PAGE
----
||The English used in this article may not be easy for everybody to understand. (July 2012)|
The spinal cord is a thin bundle of nerves that is an extension of the central nervous system from the brain and is enclosed in and protected by the bony vertebral column. The main function of the spinal cord is transmission of neural inputs between the periphery and the brain.
Spinal cord segments [change]
The human spinal cord is divided into 31 different segments, with motor nerve roots going out in the ventral aspects and sensory nerve roots entering in the dorsal aspects. The ventral and dorsal roots later join to form paired spinal nerves, one on each side of the spinal cord.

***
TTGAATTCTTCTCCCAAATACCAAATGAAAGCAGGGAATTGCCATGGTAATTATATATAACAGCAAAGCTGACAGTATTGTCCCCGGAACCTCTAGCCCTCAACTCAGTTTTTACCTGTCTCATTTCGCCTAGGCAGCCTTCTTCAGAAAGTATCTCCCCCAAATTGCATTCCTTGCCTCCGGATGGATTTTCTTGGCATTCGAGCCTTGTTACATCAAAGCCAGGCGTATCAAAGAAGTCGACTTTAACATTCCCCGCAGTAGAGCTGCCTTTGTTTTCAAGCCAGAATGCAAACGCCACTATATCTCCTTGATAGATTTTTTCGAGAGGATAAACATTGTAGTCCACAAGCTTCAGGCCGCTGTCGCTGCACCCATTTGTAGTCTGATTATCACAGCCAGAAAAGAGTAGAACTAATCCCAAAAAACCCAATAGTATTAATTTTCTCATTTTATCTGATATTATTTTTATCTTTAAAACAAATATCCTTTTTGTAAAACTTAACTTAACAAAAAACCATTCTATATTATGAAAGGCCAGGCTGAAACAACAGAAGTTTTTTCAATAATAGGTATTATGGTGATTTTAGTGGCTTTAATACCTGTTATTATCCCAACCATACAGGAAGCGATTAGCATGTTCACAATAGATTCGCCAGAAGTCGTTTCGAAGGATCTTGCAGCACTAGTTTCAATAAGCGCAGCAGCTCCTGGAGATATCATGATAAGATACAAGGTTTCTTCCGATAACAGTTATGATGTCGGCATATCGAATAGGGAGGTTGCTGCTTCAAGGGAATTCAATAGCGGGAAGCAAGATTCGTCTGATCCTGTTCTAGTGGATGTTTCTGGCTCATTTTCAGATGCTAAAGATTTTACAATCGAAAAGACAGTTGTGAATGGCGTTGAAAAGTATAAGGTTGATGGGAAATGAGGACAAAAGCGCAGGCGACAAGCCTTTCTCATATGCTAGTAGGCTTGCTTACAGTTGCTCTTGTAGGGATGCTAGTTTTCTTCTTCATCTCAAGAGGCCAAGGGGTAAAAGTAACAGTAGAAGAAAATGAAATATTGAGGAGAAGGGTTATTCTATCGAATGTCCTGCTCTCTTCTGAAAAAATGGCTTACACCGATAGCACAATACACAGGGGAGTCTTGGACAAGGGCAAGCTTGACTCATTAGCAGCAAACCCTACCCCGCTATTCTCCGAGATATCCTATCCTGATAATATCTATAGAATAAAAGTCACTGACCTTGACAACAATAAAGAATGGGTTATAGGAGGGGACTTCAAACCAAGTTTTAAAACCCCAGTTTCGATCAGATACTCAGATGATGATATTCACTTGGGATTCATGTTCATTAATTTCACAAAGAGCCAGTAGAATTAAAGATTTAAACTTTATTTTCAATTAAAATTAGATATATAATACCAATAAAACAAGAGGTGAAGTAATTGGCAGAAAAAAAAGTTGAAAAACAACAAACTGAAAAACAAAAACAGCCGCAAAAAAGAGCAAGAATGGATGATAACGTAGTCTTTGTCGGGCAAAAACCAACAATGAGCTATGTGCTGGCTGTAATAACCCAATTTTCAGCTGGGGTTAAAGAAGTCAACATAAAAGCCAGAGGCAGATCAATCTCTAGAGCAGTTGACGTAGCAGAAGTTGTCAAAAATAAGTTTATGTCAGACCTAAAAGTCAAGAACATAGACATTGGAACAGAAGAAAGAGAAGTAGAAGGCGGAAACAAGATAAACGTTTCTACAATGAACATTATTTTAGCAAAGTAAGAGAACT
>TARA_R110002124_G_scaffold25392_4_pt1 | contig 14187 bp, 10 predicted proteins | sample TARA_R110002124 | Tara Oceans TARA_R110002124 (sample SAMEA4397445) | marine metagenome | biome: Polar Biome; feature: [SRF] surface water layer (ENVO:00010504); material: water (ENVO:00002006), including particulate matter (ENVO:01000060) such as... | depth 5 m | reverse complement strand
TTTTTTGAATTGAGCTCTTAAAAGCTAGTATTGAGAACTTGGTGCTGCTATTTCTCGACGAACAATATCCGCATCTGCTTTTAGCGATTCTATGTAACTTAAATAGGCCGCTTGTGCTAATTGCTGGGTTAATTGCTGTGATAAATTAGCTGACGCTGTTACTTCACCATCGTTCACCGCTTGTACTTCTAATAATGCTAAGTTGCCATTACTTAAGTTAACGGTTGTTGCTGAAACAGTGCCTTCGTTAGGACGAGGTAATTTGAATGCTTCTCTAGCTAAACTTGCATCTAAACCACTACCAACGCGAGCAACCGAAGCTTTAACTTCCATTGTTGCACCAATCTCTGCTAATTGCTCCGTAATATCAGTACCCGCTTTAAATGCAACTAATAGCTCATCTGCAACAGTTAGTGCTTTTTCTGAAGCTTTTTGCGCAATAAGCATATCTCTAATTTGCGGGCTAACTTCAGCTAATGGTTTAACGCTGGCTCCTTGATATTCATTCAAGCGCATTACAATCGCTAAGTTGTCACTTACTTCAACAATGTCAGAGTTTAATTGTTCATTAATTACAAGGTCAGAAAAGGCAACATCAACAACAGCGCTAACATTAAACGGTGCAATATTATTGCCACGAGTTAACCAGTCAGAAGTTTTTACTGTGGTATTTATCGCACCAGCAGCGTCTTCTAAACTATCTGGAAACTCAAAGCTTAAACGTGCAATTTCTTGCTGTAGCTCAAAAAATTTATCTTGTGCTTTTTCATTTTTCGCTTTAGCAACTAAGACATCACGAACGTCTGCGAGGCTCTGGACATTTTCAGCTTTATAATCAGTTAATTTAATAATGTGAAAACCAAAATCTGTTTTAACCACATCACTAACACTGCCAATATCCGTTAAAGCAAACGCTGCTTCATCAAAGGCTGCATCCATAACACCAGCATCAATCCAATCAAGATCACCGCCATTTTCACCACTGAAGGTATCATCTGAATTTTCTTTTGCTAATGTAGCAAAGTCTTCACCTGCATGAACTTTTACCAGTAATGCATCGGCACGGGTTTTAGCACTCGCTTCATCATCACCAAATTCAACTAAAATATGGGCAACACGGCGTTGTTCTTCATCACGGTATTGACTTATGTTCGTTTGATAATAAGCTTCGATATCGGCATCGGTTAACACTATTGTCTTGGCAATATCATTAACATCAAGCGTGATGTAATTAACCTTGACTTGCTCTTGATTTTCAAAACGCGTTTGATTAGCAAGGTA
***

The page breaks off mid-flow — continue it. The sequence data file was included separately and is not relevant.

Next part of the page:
There are 31 spinal cord nerve segments in a human spinal cord:
- 8 cervical segments
- 12 thoracic segments
- 5 lumbar segments
- 5 sacral segments
- 1 coccygeal segment
Because the vertebral column grows longer than the spinal cord, spinal cord segments become higher than the corresponding vertebra, especially in the lower spinal cord segments in adults.
Additional images [change]
Other websites [change]
|Wikimedia Commons has media related to: Spinal cord|
- Spinal Cord Histology - A multitude of great Images from the University of Cincinnati
- Spinal Cord Medical Notes - Online medical notes on the Spinal Cord
- eMedicine: Spinal Cord, Topographical and Functional Anatomy
- WebMD. May 17, 2005. Spina Bifida - Topic Overview Information about Spina Bifida in fetuses and throughout adulthood. WebMD children's health. Retrieved March 19, 2007.